The bad situation of football is becoming a trend in the defeats of the Vikings

October 31, 2021; Minneapolis, Minnesota, United States; Dallas Cowboys wide receiver Amari Cooper (19) catches the game earning a 5-yard touchdown pass from quarterback Cooper Rush (not pictured) as Minnesota Vikings cornerback Cameron Dantzler (27) defends during the fourth quarter at US Bank Stadium. Mandatory Credit: Jeffrey Becker-USA TODAY Sports

The Minnesota Vikings had their chances Sunday night against the Dallas Cowboys in primetime. They jumped early, with a 75-yard touchdown on the first drive. Thanks to former Dallas Cowboy Xavier Woods (INT, catch, FF), they won the turnover battle. They led going into the half, and when Dallas got the ball with 2:51 left in the game. So how did Minnesota come out of its Sunday night competition 3-4, half a game behind the Carolina Panthers for last spot in the NFC playoffs?

There is no single answer to all of the Vikings’ offensive problems this year. His inability to convert turnovers into points and finish off drives cannot and should not go unnoticed. However, this is at least the second time this year that the Vikings’ bad football situation played a role in a close loss.

Looking back at Week 2’s matchup against the Arizona Cardinals, most fans attribute the Vikings’ loss to a 37-yard field goal by Greg Joseph. But what is a “routine” kick in today’s NFL, when not even extra points are a gift (benchmark week 5)? If you dig into that game from Week 2, you’ll recognize that the loss was a direct result of the bad situation in Vikings football. Minnesota had a 2nd and 1, the ball was on 19 for the Cardinals, with: 40 remaining and a timeout. The timeout left the entire playbook open for the Vikings, with a chance to get the ball closer for a game-winning field goal. Instead, Zimmer opted not to take advantage of his time out, instead running the clock before kicking the field goal. The rest is history.

Go back to last night’s game.

Once again for the Vikings, the bad football situation left them with another pointless timeout heading into the locker room at the half. With: 24 remaining, Kirk Cousins ​​was tackled at Minnesota’s 34 after landing a first down. Rather than burn the team’s final timeout of the half, coach Mike Zimmer decided to let his team, for lack of better words, keep playing. Chaos and confusion ensued, with Cousins ​​trying to rush his team back to the scrimmage line.

When asked about not taking the time-out before the half after the game, Cousins ​​replied:

“I let Zim handle the time-outs, because I never really know what the coaches want to do with what they’re thinking, a play ahead or what it might be. […] So I was going to let them take care of that and call the next play if we didn’t get it.

We may need another article to explain why the Vikings’ high-paid veteran quarterback, in his fourth year with the team, is not trustworthy or unwilling to handle team timeouts in crucial times. However, for the sake of this article, at the very least, the coaching staff should have their players on the same page when it comes to situational soccer, especially in 2 minutes. The entire offense looked confused after the Cousins ​​fight, particularly the QB wide receivers, which led to a nearly 20 run off the clock and a missed opportunity for Minnesota to score points before the half.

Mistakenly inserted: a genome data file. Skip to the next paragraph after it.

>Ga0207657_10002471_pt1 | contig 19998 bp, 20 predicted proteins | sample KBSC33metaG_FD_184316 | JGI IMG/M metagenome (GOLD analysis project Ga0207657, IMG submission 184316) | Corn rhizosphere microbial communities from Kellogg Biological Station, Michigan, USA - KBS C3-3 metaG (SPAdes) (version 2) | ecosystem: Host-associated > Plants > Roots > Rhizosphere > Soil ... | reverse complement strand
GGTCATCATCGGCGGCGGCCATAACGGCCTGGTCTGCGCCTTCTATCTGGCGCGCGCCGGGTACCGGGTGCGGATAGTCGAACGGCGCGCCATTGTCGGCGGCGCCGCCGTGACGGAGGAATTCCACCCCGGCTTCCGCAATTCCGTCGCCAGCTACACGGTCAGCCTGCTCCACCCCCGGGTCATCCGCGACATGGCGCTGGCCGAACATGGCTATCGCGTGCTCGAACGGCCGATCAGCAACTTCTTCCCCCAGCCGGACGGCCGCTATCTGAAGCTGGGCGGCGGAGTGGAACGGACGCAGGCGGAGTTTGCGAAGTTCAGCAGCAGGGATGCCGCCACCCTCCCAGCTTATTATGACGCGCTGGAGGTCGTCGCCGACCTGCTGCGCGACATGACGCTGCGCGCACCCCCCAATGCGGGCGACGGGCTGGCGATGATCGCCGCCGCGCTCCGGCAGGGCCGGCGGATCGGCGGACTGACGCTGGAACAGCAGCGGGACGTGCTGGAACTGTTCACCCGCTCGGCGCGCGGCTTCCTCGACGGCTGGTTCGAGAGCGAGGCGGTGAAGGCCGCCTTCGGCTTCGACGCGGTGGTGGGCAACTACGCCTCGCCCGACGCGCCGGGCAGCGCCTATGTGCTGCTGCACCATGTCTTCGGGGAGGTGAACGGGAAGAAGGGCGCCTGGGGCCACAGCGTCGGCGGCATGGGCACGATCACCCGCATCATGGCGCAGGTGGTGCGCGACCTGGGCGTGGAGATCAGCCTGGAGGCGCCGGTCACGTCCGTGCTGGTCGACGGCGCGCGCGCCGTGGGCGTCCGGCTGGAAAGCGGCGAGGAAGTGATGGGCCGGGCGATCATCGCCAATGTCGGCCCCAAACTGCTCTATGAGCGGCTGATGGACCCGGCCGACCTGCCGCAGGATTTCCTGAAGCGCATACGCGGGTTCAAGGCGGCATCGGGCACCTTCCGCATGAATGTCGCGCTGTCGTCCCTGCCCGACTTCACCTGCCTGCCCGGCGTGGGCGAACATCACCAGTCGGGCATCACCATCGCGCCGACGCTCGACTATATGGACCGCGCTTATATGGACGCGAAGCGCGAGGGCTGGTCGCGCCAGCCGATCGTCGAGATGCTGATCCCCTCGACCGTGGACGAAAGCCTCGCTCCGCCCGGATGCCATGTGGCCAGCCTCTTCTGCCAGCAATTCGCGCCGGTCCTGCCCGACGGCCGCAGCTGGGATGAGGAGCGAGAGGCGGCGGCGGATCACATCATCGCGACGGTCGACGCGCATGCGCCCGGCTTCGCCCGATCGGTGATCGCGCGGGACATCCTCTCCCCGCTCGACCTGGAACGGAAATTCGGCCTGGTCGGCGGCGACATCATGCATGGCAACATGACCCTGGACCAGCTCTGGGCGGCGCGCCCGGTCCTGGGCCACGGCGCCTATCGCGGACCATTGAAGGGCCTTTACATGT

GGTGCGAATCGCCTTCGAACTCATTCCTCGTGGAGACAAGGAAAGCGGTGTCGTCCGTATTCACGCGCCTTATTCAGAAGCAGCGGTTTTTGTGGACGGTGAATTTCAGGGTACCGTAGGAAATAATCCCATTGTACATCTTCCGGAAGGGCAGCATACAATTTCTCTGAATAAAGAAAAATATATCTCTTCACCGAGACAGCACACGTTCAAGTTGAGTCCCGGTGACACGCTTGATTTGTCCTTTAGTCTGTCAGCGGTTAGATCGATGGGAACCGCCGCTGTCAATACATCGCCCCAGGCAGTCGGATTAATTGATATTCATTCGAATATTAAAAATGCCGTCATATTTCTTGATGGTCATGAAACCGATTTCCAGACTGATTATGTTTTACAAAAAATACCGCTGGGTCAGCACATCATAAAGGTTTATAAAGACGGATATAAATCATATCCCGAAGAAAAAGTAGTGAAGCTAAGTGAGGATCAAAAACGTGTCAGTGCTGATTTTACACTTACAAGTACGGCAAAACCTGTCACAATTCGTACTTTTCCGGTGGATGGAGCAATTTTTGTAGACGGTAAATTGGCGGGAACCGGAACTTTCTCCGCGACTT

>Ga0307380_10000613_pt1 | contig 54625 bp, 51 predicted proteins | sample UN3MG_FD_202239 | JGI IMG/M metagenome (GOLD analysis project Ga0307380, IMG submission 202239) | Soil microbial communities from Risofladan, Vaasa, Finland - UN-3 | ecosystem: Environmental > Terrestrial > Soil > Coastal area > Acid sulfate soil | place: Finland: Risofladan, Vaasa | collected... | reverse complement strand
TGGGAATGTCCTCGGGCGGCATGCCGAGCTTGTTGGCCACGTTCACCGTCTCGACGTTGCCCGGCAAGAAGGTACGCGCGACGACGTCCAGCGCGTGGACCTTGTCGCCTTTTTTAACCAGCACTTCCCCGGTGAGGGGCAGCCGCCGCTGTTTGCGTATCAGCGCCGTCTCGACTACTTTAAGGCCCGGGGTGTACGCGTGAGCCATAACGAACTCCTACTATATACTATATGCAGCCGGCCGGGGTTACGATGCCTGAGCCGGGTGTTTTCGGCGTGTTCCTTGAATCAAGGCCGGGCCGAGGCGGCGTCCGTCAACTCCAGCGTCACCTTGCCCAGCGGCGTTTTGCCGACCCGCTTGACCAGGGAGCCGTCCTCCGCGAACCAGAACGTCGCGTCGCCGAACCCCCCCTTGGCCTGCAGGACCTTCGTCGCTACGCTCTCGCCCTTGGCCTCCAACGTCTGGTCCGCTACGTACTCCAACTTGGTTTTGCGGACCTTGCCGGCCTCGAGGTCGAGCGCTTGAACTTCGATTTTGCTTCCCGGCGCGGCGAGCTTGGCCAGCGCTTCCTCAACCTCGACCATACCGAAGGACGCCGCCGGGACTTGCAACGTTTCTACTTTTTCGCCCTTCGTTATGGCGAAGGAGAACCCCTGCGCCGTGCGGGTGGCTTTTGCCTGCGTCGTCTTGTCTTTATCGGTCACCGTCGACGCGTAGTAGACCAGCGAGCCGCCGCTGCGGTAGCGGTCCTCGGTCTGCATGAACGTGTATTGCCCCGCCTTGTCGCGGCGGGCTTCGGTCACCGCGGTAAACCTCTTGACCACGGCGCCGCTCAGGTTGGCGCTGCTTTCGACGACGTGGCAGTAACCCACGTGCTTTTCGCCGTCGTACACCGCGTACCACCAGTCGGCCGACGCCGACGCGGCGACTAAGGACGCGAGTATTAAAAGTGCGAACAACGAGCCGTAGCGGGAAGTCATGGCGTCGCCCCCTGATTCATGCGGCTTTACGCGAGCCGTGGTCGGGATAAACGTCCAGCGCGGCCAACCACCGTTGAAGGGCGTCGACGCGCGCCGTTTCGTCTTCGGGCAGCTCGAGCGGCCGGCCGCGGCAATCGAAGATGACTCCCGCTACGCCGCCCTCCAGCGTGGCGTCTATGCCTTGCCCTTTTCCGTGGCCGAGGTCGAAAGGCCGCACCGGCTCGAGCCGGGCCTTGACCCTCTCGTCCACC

Given, converting a 1st and 10 of your own 34 with: 24 and no time-outs remaining into points is not a piece of cake; Yet it seems like an all too common reality for the well-trained teams, led by Tom Brady and Aaron Rodgers of the NFL today. Taking the time out would have given Minnesota at least a chance.

Let’s move on to the last Cowboys march.

Leading 16-13, the Vikings looked poised to keep the Cowboys offense on a game-tying field goal after forcing a third-and-16 at Minnesota’s 25-yard line. Zimmer called a timeout to reserve time for his offense, a smart move. Then, inexplicably, coming out of timeout, Zimmer called for the team’s second timeout, which was inadvertently awarded by the umpires. Having to call a time-out after a time-out is not just a sign of poor training, it is a penalty if it is awarded in error. The Vikings received a 5-yard penalty and lost their second time out.

Once again, the bad situation of Vikings football caused a trickle-down effect that directly correlated with the Vikings’ eventual demise on Sunday night. 3rd and 16 became 3rd and 11, which was converted thanks to the extra effort of Ezekiel Elliot; the Vikings were forced to burn their final time-out; the Cowboys scored a touchdown to take a 20-16 lead; and the Vikings, who needed a touchdown, couldn’t put up any drives along with: 51 remaining and no timeouts.

A 6-point second half (Joseph’s 2 field goals) won’t win you many games, but the Vikings’ poor situational football within 2 minutes was inexcusable for a playoff hopeful. From training down, the Minnesota Vikings need to be on the same page, period. Smart decision-making and team fluidity are staples of championship-caliber teams in the NFL, and Minnesota isn’t one of them right now.

Week 9 NFL

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